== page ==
The three branches of government in Botswana were meant (at least theoretically) to perform separate and distinct and yet complementary functions in the execution of government. Each must be accountable to the other two, but must be independent of them in the course of executing its mandate. The principle of independence here is cardinal. Lack of independence by any one of the branches greatly compromises its effectiveness in carrying out its mandate. In fact, the very health of our democracy hinges on the independence of each one of these three branches of government. The extent to which this independence is compromised is a direct indicator of the extent to which our democracy, good governance and rule of law are compromised or endangered as well.

Conflict of Interests: Ministers as MPs

With the understanding of the principle of Separation of Powers among the three branches of government, let us examine what actually obtains on the ground in Botswana. Our constitution prescribes that Cabinet Ministers and their assistants shall be appointed from among the members of parliament. By virtue of such appointment, the ministers, therefore, automatically become members of two branches of government (Legislature and Executive) simultaneously. In consideration of the roles of these two branches of government, a moment’s reflection reveals a glaring conflict of interest here.

What becomes of the minister’s role as an MP or MP’s role as a minister? How does he/she play one role without necessarily sacrificing the other? A minister can not play his/her oversight role on the Cabinet when at the same time such as minister is bound by the principle of collective responsibility to Cabinet by virtue of being a member thereto. It is, therefore, not surprising that in accordance with this principle, the erstwhile audible (and I must say substantive) voices of Mr Kwelagobe and Mr Kedikilwe on behalf of the people, are now silent in that regard, and whenever one hears them, their tone is now only in promotion of government policies. Conversely, the likes of Duke Lefoko and Boyce Sebetela who, when in Cabinet, were eloquent and zealous advocates for government policies, are now very vocal critics of the same.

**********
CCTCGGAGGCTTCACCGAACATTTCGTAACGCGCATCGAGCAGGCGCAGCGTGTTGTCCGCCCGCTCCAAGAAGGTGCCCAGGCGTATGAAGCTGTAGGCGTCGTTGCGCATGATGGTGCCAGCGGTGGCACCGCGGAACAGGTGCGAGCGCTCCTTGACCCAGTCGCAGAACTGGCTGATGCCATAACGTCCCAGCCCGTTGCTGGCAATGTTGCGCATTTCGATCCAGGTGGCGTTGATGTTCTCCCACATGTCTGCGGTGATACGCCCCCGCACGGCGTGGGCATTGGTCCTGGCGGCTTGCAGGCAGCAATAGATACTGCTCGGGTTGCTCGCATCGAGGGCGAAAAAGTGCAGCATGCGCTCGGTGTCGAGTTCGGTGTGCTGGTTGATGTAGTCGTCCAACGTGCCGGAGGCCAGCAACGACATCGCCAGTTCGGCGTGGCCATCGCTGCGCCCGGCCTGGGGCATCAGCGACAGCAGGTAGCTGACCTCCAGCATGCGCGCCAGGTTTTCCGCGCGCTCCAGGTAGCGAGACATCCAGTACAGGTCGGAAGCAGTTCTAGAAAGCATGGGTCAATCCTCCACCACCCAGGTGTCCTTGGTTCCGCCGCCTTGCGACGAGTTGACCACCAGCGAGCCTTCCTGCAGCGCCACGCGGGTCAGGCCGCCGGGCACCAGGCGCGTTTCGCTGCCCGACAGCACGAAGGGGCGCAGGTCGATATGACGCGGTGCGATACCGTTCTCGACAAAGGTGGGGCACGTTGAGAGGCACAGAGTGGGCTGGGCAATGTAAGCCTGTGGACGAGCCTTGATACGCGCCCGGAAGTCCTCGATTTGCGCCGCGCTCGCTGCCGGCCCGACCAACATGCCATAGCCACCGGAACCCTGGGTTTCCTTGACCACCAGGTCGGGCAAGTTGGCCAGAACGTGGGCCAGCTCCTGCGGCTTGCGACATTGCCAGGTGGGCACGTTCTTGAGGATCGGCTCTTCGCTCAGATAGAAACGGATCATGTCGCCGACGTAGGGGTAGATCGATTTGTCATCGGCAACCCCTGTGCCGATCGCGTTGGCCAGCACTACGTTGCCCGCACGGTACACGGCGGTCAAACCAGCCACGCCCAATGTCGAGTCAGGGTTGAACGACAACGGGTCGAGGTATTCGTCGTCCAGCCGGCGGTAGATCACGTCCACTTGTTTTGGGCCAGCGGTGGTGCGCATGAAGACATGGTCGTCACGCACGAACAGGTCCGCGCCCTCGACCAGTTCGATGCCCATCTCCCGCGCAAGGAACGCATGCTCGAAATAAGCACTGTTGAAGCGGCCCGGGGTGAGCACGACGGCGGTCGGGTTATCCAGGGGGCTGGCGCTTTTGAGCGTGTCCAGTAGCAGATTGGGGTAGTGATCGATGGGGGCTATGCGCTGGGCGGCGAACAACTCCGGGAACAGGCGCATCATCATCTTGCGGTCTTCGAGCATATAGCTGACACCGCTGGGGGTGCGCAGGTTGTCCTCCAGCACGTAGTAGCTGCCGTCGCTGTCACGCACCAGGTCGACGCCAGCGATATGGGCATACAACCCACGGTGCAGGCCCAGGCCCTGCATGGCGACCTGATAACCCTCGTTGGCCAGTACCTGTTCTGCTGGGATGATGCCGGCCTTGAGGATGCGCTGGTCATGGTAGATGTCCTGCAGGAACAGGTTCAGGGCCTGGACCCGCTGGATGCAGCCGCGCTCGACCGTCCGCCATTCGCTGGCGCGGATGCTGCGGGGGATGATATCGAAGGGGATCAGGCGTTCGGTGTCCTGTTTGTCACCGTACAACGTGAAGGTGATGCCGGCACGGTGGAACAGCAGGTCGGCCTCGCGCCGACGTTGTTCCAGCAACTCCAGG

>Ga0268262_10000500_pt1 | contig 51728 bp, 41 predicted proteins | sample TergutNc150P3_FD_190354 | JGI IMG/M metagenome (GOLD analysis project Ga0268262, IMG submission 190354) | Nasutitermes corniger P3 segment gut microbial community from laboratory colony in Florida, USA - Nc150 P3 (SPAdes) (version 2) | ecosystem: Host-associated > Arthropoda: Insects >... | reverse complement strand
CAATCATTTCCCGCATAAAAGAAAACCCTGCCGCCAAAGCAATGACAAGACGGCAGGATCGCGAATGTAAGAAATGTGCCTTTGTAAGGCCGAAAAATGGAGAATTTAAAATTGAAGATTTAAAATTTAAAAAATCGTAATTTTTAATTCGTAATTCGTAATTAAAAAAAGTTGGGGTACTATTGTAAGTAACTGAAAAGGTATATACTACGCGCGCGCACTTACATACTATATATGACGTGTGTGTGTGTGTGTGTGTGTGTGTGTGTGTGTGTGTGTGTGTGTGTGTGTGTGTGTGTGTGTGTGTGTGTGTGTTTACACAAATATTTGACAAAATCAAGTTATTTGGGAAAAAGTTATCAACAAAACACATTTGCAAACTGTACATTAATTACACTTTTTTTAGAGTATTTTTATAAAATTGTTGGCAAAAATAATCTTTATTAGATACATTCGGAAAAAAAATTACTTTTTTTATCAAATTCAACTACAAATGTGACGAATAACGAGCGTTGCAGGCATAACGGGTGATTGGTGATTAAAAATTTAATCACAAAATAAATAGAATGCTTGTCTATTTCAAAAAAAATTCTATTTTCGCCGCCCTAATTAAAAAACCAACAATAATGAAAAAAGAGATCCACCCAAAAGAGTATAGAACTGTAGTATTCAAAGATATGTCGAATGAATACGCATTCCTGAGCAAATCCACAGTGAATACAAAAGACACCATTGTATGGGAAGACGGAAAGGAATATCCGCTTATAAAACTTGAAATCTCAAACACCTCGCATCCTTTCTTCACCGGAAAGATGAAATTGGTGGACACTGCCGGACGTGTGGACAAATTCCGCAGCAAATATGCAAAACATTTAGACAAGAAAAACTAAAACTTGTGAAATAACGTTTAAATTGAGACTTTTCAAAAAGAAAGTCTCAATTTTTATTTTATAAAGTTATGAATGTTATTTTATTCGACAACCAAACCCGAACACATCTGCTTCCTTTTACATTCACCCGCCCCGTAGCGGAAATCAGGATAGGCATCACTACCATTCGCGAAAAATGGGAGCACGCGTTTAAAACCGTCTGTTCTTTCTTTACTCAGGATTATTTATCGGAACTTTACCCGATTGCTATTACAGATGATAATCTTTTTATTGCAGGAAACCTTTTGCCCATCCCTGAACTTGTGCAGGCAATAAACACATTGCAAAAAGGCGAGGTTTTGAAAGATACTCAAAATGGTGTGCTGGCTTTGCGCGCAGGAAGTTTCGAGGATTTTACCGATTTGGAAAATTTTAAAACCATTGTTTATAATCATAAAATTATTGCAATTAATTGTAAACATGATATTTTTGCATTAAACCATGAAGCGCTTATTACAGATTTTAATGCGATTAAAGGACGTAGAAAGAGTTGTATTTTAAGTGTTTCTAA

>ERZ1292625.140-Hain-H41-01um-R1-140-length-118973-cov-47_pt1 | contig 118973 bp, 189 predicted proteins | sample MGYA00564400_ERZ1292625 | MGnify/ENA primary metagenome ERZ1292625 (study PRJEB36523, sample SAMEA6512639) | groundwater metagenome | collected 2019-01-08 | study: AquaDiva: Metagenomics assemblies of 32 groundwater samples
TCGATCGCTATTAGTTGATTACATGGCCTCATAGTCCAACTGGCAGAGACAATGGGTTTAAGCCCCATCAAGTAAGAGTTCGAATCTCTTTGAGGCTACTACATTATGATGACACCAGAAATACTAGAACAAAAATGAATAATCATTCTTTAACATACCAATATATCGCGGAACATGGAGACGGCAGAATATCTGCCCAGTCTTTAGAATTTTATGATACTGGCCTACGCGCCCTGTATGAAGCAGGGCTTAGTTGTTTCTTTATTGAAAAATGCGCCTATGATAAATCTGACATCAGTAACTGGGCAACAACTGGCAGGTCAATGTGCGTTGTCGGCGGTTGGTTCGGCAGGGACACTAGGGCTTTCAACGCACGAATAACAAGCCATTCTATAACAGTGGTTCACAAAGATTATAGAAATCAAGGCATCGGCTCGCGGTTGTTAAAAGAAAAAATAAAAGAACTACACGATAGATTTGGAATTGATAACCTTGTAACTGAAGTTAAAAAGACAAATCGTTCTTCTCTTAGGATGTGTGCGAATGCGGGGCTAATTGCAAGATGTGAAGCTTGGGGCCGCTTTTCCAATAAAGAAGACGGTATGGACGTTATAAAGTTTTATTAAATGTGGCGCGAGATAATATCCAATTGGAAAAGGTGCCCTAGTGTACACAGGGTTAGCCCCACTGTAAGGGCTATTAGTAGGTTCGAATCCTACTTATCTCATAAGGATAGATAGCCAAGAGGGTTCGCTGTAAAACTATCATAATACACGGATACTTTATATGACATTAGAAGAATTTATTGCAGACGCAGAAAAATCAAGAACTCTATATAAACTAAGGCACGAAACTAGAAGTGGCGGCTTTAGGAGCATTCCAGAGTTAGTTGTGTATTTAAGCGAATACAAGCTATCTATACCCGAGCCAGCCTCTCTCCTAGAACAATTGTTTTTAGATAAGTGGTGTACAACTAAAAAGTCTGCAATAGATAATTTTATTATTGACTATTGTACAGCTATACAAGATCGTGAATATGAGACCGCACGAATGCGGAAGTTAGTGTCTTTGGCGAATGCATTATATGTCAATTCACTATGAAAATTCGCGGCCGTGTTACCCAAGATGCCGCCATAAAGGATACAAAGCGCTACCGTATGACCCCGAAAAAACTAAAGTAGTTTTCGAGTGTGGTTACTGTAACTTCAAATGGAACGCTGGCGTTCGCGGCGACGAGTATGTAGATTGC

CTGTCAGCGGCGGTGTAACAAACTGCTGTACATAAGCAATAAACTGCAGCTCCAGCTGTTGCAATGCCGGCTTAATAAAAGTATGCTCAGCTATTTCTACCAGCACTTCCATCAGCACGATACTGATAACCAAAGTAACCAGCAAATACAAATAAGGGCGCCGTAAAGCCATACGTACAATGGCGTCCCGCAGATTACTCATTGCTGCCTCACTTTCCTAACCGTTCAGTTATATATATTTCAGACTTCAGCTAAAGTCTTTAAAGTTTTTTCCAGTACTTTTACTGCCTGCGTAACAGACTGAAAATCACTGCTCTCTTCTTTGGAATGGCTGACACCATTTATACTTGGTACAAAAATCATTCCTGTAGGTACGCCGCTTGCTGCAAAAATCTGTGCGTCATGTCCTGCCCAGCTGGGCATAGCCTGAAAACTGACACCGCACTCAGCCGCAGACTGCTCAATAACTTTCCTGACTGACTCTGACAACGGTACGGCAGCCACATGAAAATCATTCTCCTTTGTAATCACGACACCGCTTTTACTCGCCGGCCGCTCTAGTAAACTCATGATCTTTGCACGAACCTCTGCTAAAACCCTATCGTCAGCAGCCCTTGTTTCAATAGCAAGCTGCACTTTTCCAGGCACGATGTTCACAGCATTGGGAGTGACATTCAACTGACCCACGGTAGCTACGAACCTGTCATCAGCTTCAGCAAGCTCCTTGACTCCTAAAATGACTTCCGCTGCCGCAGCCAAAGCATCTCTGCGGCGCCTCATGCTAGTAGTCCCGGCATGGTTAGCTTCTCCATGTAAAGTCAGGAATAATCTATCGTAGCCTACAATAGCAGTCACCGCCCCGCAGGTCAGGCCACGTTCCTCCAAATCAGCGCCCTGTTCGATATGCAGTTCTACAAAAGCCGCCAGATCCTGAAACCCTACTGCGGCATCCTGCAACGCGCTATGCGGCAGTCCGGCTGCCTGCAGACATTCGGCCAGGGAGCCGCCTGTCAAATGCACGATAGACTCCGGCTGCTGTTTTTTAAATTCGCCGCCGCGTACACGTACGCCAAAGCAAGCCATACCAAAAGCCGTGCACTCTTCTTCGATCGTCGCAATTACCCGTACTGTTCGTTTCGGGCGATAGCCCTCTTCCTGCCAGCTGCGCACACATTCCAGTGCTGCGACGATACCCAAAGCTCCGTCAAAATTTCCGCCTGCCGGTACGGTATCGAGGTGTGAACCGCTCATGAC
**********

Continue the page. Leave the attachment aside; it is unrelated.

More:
This apparent “hypocrisy” is a natural result of the current system, whereby ministers are appointed from parliament. In terms of function, this system has the effect of “converting” the representatives of the people into “lieutenants” of the president. In accordance with the principle of collective responsibility, these MPs can no longer speak on behalf of the people against government even when such a need arises. A false assumption is that government always does things for and in the interest of the citizens. If that were so, then by protecting the interests of his/her constituents (and as a legislator, the nation at large) the MP-Minister would also and always be in agreement with government (Cabinet), and, therefore, no conflict of interest would ever arise. However, the reality is that the interests of government and national interests are sometimes at variance. In my considered view, the modus operandi of privatisation is a case in point. Thus it is often necessary that a member of parliament stands against government in defence of The People. A member of parliament who is also a member of Cabinet can not do that. The principle of collective responsibility forbids him/her. Appointing an MP into the Cabinet is, therefore, (intentionally or not) effectively a betrayal to the electorate, as their representative is suddenly rendered voiceless if a situation requiring the electorate’s defence against government were to arise. Thus appointment of Cabinet ministers from parliament is effectively a weakening of parliament in the manner pointed out above.

Another way in which the system of appointing Cabinet ministers from parliament has a tendency to “silence” MPs and, therefore, weaken parliament is that as things have been since 1966, to be appointed into Cabinet as a minister has always been a promotion. Ministers enjoy tremendous power as well as very generous benefits, thanks to the citizens through the national purse. As a result, MPs have always coveted the positions of ministers. But to be appointed a minister, it helps to have the favour of the President.

To be critical of government, however positive or necessary, generally has the effect of removing one from the President’s “book of life”.